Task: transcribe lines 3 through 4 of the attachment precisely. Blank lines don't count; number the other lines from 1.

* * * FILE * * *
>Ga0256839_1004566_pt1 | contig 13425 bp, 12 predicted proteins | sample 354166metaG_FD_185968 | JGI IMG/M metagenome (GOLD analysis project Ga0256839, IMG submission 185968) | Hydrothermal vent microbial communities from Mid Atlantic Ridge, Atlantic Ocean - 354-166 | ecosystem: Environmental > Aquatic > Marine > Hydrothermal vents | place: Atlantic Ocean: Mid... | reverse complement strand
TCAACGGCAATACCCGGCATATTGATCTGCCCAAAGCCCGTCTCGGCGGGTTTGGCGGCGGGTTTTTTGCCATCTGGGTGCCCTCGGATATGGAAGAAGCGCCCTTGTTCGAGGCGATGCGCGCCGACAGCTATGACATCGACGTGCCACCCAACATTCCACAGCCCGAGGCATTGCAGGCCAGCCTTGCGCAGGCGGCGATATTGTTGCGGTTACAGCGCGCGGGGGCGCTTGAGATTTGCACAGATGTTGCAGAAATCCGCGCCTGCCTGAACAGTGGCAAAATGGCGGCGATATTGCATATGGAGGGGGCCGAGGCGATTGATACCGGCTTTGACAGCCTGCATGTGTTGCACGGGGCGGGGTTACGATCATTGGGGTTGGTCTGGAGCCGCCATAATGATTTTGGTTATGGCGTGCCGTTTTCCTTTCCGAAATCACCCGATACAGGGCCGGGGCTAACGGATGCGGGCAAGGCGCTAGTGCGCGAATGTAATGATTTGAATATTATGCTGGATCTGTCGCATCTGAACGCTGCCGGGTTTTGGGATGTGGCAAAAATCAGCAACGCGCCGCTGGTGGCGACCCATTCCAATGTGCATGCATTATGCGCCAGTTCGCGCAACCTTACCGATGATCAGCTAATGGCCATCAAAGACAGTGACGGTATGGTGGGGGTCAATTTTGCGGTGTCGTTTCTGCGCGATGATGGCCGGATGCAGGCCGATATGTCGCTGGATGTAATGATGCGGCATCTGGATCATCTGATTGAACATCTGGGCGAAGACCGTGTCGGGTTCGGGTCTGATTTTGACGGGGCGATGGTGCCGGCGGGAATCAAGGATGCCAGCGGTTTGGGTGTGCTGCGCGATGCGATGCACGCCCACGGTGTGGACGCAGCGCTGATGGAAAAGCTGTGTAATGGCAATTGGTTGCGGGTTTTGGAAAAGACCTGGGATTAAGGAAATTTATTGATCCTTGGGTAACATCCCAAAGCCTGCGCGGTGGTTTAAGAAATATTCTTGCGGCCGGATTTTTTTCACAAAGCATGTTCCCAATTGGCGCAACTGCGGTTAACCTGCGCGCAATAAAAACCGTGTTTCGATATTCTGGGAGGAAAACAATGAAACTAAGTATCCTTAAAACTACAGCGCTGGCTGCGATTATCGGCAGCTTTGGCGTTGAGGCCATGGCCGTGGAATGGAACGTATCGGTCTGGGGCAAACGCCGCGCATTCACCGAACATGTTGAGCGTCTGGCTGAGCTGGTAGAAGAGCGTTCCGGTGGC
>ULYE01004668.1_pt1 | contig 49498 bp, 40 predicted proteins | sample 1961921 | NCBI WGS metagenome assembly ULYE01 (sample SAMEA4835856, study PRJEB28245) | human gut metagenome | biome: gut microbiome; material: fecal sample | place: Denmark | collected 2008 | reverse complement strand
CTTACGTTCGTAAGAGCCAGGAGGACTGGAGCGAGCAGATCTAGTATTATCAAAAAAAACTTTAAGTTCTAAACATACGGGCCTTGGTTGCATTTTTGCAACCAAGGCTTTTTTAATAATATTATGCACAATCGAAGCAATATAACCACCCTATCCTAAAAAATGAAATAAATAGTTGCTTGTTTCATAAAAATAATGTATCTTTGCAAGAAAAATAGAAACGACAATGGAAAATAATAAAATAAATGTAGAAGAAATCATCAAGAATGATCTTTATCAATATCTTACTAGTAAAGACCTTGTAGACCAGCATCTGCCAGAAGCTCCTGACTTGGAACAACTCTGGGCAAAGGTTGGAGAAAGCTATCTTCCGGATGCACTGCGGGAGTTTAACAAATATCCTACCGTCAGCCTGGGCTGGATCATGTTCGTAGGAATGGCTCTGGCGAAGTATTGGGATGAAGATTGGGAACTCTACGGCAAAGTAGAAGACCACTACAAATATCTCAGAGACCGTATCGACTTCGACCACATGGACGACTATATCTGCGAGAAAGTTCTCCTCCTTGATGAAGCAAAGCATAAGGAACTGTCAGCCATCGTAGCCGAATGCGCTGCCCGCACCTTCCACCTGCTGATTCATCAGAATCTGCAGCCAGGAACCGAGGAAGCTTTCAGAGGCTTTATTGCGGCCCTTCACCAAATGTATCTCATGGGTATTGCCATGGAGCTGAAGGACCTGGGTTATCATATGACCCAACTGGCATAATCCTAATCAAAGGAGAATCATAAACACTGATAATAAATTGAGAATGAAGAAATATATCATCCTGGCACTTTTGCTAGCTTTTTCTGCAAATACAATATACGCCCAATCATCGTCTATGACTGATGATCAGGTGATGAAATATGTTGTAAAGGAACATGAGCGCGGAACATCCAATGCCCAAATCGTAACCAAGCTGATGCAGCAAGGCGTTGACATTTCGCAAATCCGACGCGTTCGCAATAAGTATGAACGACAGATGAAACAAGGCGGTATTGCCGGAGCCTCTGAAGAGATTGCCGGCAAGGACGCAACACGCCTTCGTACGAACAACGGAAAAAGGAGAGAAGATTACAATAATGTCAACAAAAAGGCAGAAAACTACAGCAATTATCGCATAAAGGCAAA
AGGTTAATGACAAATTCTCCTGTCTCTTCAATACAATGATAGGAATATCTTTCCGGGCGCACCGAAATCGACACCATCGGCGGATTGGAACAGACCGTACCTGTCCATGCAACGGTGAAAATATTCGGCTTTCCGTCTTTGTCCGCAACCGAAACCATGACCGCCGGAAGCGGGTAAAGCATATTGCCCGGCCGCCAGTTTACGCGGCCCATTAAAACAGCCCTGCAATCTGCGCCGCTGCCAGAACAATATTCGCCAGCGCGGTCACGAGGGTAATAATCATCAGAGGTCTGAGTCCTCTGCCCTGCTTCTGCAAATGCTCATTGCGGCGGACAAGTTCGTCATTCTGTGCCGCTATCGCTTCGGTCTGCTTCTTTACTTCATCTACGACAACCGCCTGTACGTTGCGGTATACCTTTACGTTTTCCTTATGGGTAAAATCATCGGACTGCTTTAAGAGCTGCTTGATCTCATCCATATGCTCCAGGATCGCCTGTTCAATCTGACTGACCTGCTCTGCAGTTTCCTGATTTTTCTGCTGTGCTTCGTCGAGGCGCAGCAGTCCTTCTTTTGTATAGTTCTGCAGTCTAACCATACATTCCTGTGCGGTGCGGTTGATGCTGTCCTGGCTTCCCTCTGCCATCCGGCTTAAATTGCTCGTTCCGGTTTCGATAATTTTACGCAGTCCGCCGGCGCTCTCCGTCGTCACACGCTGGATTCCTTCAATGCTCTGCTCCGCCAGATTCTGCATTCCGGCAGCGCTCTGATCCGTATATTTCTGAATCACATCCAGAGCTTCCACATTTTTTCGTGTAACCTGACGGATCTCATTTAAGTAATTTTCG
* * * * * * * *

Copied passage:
>ULYE01004668.1_pt1 | contig 49498 bp, 40 predicted proteins | sample 1961921 | NCBI WGS metagenome assembly ULYE01 (sample SAMEA4835856, study PRJEB28245) | human gut metagenome | biome: gut microbiome; material: fecal sample | place: Denmark | collected 2008 | reverse complement strand
CTTACGTTCGTAAGAGCCAGGAGGACTGGAGCGAGCAGATCTAGTATTATCAAAAAAAACTTTAAGTTCTAAACATACGGGCCTTGGTTGCATTTTTGCAACCAAGGCTTTTTTAATAATATTATGCACAATCGAAGCAATATAACCACCCTATCCTAAAAAATGAAATAAATAGTTGCTTGTTTCATAAAAATAATGTATCTTTGCAAGAAAAATAGAAACGACAATGGAAAATAATAAAATAAATGTAGAAGAAATCATCAAGAATGATCTTTATCAATATCTTACTAGTAAAGACCTTGTAGACCAGCATCTGCCAGAAGCTCCTGACTTGGAACAACTCTGGGCAAAGGTTGGAGAAAGCTATCTTCCGGATGCACTGCGGGAGTTTAACAAATATCCTACCGTCAGCCTGGGCTGGATCATGTTCGTAGGAATGGCTCTGGCGAAGTATTGGGATGAAGATTGGGAACTCTACGGCAAAGTAGAAGACCACTACAAATATCTCAGAGACCGTATCGACTTCGACCACATGGACGACTATATCTGCGAGAAAGTTCTCCTCCTTGATGAAGCAAAGCATAAGGAACTGTCAGCCATCGTAGCCGAATGCGCTGCCCGCACCTTCCACCTGCTGATTCATCAGAATCTGCAGCCAGGAACCGAGGAAGCTTTCAGAGGCTTTATTGCGGCCCTTCACCAAATGTATCTCATGGGTATTGCCATGGAGCTGAAGGACCTGGGTTATCATATGACCCAACTGGCATAATCCTAATCAAAGGAGAATCATAAACACTGATAATAAATTGAGAATGAAGAAATATATCATCCTGGCACTTTTGCTAGCTTTTTCTGCAAATACAATATACGCCCAATCATCGTCTATGACTGATGATCAGGTGATGAAATATGTTGTAAAGGAACATGAGCGCGGAACATCCAATGCCCAAATCGTAACCAAGCTGATGCAGCAAGGCGTTGACATTTCGCAAATCCGACGCGTTCGCAATAAGTATGAACGACAGATGAAACAAGGCGGTATTGCCGGAGCCTCTGAAGAGATTGCCGGCAAGGACGCAACACGCCTTCGTACGAACAACGGAAAAAGGAGAGAAGATTACAATAATGTCAACAAAAAGGCAGAAAACTACAGCAATTATCGCATAAAGGCAAA